December Blog Music has been used by composers for centuries as a nonverbal expression of emotions like joy, sadness, anger, and depression. A study by Nawrot (2003) found that even preschool children could match facial expressions with music that had been identified as happy or sad. Musicals and operas are great illustrations of how emotions
We all know that music affects our emotions in many ways, calming, exciting, comforting and amusing us. There are physical reasons for this reaction. The mesolimbic system is a center for controlling pleasure is. It has been found that music activates this region, explaining why musical activity can arouse deep emotions and pleasure (Levitin, 2007).
The 12 college students I interviewed in my study offered this reason explaining why they continued to participate in music performance groups not related to their majors. Finding opportunities to use imagination and creativity through music. “Music can offer multiple opportunities for developing creativity and imagination” is a finding from research by Burton, Horowitz, and
Our society is obsessed with competitive sports. The high salaries paid to professional athletes, scholarship benefits at the collegiate level and the millions generated each year by sports franchises clearly demonstrate the value we place on team sports. Our schools and organized programs for kids also reflect this, with their demanding traveling and practice schedules.
I interviewed 12 undergraduate college students in my study asking why they continued participating in band and orchestra when their majors were in completely different fields. Here are more of their reasons. They recognized the stress reduction that results from the “flow experience” of producing music. The intense mental involvement described by Csikszentmihalyi as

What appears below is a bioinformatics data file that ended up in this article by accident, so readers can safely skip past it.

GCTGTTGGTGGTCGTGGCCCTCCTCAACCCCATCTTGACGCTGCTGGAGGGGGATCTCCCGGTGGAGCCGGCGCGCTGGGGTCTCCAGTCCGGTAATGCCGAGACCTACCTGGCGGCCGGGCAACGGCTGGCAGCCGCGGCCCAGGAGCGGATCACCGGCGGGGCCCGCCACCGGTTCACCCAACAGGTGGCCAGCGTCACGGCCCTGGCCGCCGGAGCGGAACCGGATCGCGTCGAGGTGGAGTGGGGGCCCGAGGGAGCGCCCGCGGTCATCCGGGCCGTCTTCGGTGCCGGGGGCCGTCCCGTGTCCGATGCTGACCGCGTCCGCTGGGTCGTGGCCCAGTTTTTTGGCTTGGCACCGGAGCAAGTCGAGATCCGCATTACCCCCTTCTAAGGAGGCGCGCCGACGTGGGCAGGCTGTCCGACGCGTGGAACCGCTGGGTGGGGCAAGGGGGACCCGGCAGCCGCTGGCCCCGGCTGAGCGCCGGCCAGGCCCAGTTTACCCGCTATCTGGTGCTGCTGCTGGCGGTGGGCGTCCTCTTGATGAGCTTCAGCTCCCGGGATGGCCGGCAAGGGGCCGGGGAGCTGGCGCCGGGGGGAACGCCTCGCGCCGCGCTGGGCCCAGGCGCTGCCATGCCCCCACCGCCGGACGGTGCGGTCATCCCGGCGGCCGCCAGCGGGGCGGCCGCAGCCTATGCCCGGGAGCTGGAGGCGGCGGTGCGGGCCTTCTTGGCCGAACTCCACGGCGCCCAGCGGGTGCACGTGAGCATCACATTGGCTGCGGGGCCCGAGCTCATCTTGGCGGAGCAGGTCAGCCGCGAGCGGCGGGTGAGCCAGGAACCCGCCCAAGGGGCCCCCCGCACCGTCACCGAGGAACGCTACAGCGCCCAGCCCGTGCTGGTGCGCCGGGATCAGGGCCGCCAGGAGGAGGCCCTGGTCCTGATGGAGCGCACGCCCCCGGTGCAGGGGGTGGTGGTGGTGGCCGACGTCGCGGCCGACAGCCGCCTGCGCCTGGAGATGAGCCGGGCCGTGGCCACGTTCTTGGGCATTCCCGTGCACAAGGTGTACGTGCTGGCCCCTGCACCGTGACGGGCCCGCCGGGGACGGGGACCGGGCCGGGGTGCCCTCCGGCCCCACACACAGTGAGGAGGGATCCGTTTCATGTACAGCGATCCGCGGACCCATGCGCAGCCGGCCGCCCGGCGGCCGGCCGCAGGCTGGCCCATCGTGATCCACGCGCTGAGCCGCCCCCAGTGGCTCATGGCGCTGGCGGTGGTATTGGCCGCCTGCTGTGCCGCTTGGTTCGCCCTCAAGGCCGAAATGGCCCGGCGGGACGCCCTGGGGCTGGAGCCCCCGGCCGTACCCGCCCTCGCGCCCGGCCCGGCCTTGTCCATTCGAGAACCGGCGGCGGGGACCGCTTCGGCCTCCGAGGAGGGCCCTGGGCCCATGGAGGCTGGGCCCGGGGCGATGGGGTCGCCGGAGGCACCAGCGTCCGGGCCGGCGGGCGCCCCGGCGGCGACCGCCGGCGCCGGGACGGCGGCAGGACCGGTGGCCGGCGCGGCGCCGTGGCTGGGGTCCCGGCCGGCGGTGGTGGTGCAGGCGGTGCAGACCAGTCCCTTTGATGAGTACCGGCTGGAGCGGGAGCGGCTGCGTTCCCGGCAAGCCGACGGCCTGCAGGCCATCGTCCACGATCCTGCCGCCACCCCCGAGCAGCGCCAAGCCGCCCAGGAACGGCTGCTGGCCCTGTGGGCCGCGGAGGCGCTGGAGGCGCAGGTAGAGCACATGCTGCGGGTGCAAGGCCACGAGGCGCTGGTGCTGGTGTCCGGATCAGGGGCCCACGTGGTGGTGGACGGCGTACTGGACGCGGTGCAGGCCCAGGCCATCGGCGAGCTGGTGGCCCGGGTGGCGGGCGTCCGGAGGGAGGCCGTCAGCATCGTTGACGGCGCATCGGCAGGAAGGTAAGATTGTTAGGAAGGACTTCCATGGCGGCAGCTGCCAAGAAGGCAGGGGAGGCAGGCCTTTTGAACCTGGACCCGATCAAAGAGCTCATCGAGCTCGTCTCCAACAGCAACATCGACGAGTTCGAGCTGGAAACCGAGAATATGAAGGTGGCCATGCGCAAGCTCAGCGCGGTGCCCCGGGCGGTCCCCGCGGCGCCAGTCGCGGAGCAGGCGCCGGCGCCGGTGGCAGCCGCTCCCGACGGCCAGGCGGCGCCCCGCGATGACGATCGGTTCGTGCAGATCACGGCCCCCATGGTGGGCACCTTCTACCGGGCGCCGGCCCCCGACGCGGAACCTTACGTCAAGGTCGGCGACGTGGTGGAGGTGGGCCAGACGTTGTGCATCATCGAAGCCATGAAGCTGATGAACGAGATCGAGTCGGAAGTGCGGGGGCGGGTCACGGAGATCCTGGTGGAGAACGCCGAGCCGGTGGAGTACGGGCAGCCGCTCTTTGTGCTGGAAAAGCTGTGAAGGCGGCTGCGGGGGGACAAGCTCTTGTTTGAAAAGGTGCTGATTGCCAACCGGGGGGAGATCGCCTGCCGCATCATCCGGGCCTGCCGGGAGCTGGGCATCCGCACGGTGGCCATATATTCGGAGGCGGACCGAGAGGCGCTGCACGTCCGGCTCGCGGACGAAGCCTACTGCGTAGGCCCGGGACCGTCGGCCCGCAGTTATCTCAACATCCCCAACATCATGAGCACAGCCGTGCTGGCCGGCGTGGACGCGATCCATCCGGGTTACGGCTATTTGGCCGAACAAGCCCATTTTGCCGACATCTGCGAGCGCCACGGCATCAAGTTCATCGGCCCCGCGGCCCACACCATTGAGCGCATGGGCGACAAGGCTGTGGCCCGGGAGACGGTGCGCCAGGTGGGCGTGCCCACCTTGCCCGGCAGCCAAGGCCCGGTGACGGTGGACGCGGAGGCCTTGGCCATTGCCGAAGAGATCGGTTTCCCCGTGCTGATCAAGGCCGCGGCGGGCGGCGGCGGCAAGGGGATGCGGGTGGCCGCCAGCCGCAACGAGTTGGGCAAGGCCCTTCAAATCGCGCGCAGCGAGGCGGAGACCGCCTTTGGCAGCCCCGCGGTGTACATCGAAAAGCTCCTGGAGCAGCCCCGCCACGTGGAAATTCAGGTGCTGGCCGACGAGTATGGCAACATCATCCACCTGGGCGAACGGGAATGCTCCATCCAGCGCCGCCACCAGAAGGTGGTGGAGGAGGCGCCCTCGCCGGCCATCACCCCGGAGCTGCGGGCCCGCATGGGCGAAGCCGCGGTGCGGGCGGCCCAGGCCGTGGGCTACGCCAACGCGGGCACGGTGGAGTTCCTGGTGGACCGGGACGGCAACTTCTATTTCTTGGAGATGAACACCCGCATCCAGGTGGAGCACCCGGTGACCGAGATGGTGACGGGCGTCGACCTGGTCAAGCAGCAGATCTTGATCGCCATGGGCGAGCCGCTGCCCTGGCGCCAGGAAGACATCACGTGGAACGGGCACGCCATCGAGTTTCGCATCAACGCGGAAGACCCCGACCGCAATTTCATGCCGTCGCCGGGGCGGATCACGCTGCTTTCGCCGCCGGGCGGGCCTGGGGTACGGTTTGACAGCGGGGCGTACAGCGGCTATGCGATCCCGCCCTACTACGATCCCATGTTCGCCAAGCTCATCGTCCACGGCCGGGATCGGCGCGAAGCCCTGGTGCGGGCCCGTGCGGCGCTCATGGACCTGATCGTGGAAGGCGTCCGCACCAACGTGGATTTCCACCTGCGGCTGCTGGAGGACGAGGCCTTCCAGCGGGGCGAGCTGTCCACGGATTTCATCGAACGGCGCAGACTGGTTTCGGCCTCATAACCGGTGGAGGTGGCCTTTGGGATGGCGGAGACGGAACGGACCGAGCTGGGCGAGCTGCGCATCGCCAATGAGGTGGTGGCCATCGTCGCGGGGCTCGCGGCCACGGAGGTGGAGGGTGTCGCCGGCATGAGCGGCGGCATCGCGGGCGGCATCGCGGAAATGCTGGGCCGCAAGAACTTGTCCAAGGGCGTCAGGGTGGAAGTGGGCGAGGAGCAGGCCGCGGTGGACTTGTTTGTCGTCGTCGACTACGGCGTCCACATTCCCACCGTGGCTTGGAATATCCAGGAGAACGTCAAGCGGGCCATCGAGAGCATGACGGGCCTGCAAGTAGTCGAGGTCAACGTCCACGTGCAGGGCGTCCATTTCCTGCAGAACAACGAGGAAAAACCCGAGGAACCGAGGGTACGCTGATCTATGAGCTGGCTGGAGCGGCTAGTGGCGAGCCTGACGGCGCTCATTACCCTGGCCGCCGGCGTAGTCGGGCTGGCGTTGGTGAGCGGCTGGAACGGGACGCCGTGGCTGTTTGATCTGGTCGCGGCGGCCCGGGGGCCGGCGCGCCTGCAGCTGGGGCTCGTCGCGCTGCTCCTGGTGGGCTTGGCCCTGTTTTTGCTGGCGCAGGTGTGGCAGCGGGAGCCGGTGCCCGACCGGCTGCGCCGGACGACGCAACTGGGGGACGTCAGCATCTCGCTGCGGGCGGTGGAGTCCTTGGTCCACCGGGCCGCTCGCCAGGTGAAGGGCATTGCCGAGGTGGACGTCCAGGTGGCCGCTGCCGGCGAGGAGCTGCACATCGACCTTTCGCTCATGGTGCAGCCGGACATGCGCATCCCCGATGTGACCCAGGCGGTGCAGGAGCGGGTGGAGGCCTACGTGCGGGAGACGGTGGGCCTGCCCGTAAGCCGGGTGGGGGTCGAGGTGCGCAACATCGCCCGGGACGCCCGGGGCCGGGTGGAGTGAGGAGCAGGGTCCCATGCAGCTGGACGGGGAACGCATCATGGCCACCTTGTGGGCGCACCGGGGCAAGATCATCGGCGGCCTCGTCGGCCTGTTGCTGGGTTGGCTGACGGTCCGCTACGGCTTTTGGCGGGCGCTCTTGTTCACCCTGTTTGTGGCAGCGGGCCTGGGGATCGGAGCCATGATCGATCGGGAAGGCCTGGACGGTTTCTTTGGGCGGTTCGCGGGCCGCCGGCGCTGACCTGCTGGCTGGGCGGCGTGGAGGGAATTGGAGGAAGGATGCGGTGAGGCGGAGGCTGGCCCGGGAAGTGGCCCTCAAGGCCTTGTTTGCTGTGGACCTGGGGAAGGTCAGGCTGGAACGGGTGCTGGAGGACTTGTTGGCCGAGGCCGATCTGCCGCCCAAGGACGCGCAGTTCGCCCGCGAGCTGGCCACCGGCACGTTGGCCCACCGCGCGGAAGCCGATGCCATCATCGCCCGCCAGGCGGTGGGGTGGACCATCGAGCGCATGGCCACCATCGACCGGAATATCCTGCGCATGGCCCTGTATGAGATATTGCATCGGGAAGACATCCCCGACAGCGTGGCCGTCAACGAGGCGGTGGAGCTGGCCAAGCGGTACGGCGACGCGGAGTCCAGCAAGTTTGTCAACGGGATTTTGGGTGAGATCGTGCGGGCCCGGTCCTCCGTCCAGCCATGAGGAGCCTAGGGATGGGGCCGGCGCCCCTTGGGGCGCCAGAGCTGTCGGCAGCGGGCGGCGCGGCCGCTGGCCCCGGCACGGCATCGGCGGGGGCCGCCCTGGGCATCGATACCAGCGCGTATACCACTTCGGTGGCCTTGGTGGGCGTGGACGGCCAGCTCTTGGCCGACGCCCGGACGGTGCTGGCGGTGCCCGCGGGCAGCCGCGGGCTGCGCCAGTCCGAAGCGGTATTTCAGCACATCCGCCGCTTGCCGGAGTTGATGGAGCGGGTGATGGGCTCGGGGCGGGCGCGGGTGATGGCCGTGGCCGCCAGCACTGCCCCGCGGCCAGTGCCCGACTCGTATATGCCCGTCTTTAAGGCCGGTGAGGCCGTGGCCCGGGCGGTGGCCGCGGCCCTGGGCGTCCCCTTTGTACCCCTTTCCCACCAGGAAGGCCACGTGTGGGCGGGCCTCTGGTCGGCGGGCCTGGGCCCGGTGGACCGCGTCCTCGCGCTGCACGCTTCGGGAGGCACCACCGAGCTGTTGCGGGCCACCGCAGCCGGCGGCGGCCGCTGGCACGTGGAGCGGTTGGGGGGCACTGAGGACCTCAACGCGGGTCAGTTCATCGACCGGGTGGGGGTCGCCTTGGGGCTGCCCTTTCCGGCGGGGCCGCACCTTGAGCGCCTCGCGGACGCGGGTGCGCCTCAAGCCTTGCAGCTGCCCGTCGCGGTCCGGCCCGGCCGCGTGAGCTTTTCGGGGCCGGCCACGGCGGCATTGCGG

Why would college students continue participating in band and orchestra when their majors were in completely different fields? What did they get from it? Why was the experience valuable enough that they would devote several hours a week to playing music? In a study I conducted in 2008, those were some of the questions I
Singing is an important part of childhood and of life. Here are some of the recognized benefits of singing: Increasing self esteem and confidence Encouraging feelings of well-being Strengthening concentration and memory. Developing the lungs Promoting good posture. Broadening expression and communication. Animating the body, mind and spirit. Enhancing mood Reducing stress Increasing positive feelings
Today, many people seem afraid to sing. Part of the reason may be that we are always comparing ourselves to an impossible standard set in recording studios by professional artists (who can fix their mistakes electronically!) It’s true that singing isn’t as common in schools as it once was, due to cuts in music programs.
The first musical instrument you have is your voice. It’s always with you, requires little maintenance and costs nothing! People have been singing for as long as history has been recorded. We sing for many reasons: to express emotions, to ease sorrow, to celebrate life events, to enjoy being part of a group, to tell
Many singers and lots of rock and jazz musicians do not read music. So why does music literacy matter? One reason is that research has shown the “brain gains” children receive from musical experiences are directly tied to reading and making music. Another is that brain imaging has shown 90% of the brain is active